Anna Laetitia Barbauld
Beauty Of Insects - Poem by Anna Laetitia Barbauld
Observe the insect race, ordain'd to keep
The lazy Sabbath of a half-year's sleep.
Entomb'd beneath the filmy web they lie,
And wait the influence of a kinder sky.
When vernal sunbeams pierce their dark retreat,
The heaving tomb distends with vital heat;
The full-form'd brood, impatient of their cell,
Start from their trance, and burst their silken shell
Trembling awhile they stand, and scarcely dare
To launch at once upon the untried air.
At length assured, they catch the favouring gale,
And leave their sordid spoils and high in ether sail.
Lo! the bright train their radiant wings unfold,
With silver fringed, and freckled o'er with gold.
On the gay bosom of some fragrant flower,
They, idly fluttering, live their little hour;
Their life all pleasure, and their task all play,
All spring their age, and sunshine all their day.
Not so the child of sorrow, wretched man;
His course with toil concludes, with pain began,
That his high destiny he might discern,
And in misfortune's school this lesson learn -
Pleasure's the portion of the inferior kind;
But glory, virtue, heaven for man design'd.
What atom forms of insect life appear!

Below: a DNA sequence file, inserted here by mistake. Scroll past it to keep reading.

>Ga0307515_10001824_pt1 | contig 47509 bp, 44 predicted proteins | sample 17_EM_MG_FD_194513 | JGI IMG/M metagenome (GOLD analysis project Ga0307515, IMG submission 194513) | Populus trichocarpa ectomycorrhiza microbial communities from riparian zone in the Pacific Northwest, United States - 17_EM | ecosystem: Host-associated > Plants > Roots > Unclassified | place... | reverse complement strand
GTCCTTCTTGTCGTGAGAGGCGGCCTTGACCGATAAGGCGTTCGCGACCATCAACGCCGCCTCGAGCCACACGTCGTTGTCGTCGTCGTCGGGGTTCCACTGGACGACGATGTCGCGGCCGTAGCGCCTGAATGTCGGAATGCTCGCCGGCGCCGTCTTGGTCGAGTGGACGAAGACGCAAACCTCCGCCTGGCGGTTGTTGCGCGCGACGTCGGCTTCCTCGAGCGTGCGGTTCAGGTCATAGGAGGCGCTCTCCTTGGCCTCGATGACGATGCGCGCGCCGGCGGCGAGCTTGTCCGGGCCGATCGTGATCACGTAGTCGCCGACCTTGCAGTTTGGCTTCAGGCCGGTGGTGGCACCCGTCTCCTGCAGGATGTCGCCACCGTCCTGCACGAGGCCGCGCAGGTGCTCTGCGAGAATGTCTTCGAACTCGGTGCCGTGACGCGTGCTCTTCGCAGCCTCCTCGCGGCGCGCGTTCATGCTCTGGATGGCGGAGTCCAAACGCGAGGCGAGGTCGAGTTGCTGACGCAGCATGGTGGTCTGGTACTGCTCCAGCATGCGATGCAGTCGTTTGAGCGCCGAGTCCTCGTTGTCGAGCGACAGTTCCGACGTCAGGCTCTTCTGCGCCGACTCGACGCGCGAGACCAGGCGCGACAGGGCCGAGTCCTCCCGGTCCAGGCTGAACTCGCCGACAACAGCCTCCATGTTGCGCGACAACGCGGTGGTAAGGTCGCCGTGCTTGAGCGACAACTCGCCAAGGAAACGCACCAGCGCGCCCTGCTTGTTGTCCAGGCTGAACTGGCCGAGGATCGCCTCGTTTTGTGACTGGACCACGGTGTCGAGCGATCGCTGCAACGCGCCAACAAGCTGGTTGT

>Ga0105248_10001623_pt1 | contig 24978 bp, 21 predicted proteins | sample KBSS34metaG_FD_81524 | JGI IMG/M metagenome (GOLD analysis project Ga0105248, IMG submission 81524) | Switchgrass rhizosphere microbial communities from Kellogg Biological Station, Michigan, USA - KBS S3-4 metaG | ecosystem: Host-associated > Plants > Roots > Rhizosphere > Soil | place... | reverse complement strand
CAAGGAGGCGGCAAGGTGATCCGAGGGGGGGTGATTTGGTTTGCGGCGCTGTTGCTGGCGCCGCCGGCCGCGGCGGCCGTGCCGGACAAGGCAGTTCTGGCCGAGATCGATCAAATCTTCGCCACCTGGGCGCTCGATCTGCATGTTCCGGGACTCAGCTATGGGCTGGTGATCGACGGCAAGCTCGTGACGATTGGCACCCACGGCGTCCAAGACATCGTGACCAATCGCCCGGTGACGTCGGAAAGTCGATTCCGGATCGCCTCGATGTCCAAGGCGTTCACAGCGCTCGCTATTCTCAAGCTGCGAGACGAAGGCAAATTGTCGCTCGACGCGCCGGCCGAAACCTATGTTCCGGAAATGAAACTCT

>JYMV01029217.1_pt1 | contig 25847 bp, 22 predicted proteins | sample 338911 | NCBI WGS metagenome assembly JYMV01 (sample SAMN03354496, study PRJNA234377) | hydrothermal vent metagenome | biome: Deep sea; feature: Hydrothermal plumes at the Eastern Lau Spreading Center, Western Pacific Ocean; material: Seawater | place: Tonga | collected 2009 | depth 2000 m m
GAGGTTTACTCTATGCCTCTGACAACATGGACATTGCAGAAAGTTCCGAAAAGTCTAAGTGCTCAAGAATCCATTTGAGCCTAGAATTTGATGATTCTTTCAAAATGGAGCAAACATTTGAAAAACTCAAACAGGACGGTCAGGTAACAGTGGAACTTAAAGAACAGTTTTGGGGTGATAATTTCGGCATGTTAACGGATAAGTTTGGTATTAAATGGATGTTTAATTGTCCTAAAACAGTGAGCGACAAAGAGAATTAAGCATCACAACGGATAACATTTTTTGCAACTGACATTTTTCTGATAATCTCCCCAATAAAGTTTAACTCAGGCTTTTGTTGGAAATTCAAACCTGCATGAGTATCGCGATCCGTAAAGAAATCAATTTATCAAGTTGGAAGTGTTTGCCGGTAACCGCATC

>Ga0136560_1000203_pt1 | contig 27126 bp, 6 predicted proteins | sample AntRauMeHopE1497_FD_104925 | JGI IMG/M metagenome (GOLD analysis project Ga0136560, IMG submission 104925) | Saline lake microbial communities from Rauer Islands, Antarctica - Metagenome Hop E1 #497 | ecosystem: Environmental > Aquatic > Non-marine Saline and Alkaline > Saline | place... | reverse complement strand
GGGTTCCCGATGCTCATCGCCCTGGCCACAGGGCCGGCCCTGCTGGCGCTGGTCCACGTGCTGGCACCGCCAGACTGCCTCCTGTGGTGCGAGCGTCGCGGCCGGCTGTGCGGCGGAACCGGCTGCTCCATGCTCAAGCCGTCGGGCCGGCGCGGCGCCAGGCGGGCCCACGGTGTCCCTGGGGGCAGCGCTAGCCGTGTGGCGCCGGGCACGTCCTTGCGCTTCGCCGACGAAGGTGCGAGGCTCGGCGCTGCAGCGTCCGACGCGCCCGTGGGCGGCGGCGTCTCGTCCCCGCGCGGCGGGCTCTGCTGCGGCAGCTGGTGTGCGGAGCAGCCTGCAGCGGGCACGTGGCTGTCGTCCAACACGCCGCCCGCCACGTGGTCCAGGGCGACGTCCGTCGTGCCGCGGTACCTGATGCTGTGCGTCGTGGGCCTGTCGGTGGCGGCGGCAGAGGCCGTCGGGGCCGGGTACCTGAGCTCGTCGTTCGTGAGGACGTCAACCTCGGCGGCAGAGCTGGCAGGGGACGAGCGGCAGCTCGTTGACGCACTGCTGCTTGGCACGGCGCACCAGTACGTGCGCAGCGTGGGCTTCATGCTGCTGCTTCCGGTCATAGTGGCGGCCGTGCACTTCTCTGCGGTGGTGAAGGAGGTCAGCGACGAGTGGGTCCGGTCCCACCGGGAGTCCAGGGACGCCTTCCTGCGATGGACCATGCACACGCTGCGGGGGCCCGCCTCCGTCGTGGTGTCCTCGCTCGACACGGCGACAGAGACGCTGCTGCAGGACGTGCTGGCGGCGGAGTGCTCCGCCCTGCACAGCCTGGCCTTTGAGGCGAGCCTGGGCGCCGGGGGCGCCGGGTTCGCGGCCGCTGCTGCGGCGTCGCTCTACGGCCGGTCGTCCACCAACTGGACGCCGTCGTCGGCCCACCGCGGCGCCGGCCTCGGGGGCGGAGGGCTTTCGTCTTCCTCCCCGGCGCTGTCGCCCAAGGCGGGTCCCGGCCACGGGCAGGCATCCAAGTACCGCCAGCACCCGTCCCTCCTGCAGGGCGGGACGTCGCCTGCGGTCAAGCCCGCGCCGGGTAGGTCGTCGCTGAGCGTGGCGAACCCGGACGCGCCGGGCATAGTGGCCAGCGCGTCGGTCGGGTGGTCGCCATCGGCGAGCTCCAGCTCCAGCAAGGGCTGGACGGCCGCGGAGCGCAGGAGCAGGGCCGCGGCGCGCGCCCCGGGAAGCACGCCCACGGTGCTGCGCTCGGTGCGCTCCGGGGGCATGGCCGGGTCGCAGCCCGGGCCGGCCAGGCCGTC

And who can follow nature's pencil here?
Their wings with azure, green, and purple gloss'd,
Studded with colour'd eyes, with gems emboss'd,
Inlaid with pearl, and mark'd with various stains
Of lively crimson, through their dusky veins.
Some shoot like living stars athwart the night,
And scatter from their wings a vivid light,
To guide the Indian to his tawny loves,
As through the woods with cautious step he moves.
See the proud giant of the beetle race,
With shining arms his polish'd limbs enchase!
Like some stern warrior formidably bright,
His steely sides reflect a gleaming light;
On his large forehead spreading horns he wears,
And high in air the branching antlers bears;
O'er many an inch extends his wide domain,
And his rich treasury swells with hoarded grain.
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